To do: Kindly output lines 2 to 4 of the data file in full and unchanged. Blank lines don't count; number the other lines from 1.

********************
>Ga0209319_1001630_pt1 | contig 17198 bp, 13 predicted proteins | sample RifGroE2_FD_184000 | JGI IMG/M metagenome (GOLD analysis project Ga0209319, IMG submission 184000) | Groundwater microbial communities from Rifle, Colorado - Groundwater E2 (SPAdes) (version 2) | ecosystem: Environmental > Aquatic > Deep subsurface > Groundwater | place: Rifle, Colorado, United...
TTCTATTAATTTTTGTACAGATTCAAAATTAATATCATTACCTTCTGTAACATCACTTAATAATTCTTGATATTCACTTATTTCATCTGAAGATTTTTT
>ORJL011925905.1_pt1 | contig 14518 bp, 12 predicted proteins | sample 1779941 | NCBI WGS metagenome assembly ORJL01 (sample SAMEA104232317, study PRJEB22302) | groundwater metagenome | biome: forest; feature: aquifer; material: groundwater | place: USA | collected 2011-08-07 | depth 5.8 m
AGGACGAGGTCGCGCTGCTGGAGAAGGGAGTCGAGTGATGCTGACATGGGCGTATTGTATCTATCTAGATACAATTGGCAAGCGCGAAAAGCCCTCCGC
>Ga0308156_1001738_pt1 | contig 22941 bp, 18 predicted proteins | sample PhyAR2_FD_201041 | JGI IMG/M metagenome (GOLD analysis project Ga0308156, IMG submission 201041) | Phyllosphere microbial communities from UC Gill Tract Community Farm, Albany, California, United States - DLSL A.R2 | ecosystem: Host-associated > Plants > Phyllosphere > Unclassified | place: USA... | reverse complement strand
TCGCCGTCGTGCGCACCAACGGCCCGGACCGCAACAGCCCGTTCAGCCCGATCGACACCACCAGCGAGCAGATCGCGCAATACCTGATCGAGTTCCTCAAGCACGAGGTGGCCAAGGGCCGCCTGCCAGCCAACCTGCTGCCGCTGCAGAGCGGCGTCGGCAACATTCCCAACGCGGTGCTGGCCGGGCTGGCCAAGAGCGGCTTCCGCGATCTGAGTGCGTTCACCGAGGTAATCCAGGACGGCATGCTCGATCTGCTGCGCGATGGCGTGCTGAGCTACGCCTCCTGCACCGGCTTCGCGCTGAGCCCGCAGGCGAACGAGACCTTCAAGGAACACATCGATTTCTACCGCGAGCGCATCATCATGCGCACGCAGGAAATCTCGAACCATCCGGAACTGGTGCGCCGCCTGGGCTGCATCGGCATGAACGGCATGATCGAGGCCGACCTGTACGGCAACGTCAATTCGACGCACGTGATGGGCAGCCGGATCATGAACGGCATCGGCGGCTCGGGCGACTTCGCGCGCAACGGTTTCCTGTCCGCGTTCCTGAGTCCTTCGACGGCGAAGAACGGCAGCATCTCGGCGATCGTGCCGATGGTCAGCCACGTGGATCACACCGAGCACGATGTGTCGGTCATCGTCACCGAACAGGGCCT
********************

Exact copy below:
TTCTATTAATTTTTGTACAGATTCAAAATTAATATCATTACCTTCTGTAACATCACTTAATAATTCTTGATATTCACTTATTTCATCTGAAGATTTTTT
>ORJL011925905.1_pt1 | contig 14518 bp, 12 predicted proteins | sample 1779941 | NCBI WGS metagenome assembly ORJL01 (sample SAMEA104232317, study PRJEB22302) | groundwater metagenome | biome: forest; feature: aquifer; material: groundwater | place: USA | collected 2011-08-07 | depth 5.8 m
AGGACGAGGTCGCGCTGCTGGAGAAGGGAGTCGAGTGATGCTGACATGGGCGTATTGTATCTATCTAGATACAATTGGCAAGCGCGAAAAGCCCTCCGC